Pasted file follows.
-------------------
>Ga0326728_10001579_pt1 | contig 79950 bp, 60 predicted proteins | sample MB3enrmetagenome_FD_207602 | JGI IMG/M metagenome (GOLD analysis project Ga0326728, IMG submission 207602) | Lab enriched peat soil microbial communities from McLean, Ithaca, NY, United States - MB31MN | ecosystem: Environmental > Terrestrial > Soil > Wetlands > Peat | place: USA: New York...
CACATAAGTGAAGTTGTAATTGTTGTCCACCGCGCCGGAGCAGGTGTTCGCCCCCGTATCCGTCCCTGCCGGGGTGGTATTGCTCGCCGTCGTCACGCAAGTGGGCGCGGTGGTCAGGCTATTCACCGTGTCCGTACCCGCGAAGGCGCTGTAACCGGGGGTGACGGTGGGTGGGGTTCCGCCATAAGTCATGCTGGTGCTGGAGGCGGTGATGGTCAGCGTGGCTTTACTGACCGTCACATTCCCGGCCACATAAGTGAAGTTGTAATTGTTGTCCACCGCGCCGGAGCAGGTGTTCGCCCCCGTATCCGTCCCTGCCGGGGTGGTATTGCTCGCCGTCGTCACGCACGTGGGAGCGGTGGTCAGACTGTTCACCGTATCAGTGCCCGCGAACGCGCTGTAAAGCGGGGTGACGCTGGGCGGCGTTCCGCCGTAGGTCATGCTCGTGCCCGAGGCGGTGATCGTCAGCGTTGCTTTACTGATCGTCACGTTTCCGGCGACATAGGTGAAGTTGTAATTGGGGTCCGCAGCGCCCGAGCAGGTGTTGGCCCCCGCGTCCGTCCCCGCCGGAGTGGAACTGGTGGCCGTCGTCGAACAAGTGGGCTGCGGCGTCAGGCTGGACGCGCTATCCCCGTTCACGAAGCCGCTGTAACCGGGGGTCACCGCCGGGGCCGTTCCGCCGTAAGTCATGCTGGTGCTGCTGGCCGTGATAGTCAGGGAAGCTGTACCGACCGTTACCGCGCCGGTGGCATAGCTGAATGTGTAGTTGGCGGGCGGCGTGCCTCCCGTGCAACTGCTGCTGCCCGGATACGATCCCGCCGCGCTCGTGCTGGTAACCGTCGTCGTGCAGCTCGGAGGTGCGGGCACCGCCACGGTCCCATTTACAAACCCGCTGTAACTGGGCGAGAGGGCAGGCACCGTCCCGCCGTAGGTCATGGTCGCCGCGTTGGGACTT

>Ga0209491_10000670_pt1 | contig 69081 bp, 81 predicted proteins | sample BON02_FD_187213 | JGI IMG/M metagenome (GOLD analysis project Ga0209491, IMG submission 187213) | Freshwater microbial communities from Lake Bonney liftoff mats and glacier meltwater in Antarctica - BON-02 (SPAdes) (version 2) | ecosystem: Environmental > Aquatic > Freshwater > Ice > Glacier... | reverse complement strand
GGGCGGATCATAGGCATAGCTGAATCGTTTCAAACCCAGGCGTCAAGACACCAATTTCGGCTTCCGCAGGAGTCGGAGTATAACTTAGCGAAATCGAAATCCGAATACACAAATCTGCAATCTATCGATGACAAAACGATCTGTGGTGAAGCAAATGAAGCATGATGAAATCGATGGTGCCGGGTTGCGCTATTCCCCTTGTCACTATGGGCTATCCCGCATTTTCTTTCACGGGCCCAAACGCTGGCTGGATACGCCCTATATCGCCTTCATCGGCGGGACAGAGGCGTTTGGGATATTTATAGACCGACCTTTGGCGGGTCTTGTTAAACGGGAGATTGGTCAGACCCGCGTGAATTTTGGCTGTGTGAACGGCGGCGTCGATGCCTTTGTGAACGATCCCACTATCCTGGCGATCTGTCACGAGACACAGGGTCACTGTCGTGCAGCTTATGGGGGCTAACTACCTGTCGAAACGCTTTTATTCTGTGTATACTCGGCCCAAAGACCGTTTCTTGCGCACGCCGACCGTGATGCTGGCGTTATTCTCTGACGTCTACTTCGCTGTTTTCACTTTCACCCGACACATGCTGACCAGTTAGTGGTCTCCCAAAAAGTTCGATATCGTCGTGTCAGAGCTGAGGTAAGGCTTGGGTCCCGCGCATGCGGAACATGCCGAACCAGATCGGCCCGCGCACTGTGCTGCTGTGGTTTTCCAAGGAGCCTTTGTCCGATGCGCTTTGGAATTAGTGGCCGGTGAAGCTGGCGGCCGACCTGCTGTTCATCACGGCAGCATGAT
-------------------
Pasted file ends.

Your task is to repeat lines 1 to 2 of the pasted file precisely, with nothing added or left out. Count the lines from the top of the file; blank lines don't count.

>Ga0326728_10001579_pt1 | contig 79950 bp, 60 predicted proteins | sample MB3enrmetagenome_FD_207602 | JGI IMG/M metagenome (GOLD analysis project Ga0326728, IMG submission 207602) | Lab enriched peat soil microbial communities from McLean, Ithaca, NY, United States - MB31MN | ecosystem: Environmental > Terrestrial > Soil > Wetlands > Peat | place: USA: New York...
CACATAAGTGAAGTTGTAATTGTTGTCCACCGCGCCGGAGCAGGTGTTCGCCCCCGTATCCGTCCCTGCCGGGGTGGTATTGCTCGCCGTCGTCACGCAAGTGGGCGCGGTGGTCAGGCTATTCACCGTGTCCGTACCCGCGAAGGCGCTGTAACCGGGGGTGACGGTGGGTGGGGTTCCGCCATAAGTCATGCTGGTGCTGGAGGCGGTGATGGTCAGCGTGGCTTTACTGACCGTCACATTCCCGGCCACATAAGTGAAGTTGTAATTGTTGTCCACCGCGCCGGAGCAGGTGTTCGCCCCCGTATCCGTCCCTGCCGGGGTGGTATTGCTCGCCGTCGTCACGCACGTGGGAGCGGTGGTCAGACTGTTCACCGTATCAGTGCCCGCGAACGCGCTGTAAAGCGGGGTGACGCTGGGCGGCGTTCCGCCGTAGGTCATGCTCGTGCCCGAGGCGGTGATCGTCAGCGTTGCTTTACTGATCGTCACGTTTCCGGCGACATAGGTGAAGTTGTAATTGGGGTCCGCAGCGCCCGAGCAGGTGTTGGCCCCCGCGTCCGTCCCCGCCGGAGTGGAACTGGTGGCCGTCGTCGAACAAGTGGGCTGCGGCGTCAGGCTGGACGCGCTATCCCCGTTCACGAAGCCGCTGTAACCGGGGGTCACCGCCGGGGCCGTTCCGCCGTAAGTCATGCTGGTGCTGCTGGCCGTGATAGTCAGGGAAGCTGTACCGACCGTTACCGCGCCGGTGGCATAGCTGAATGTGTAGTTGGCGGGCGGCGTGCCTCCCGTGCAACTGCTGCTGCCCGGATACGATCCCGCCGCGCTCGTGCTGGTAACCGTCGTCGTGCAGCTCGGAGGTGCGGGCACCGCCACGGTCCCATTTACAAACCCGCTGTAACTGGGCGAGAGGGCAGGCACCGTCCCGCCGTAGGTCATGGTCGCCGCGTTGGGACTT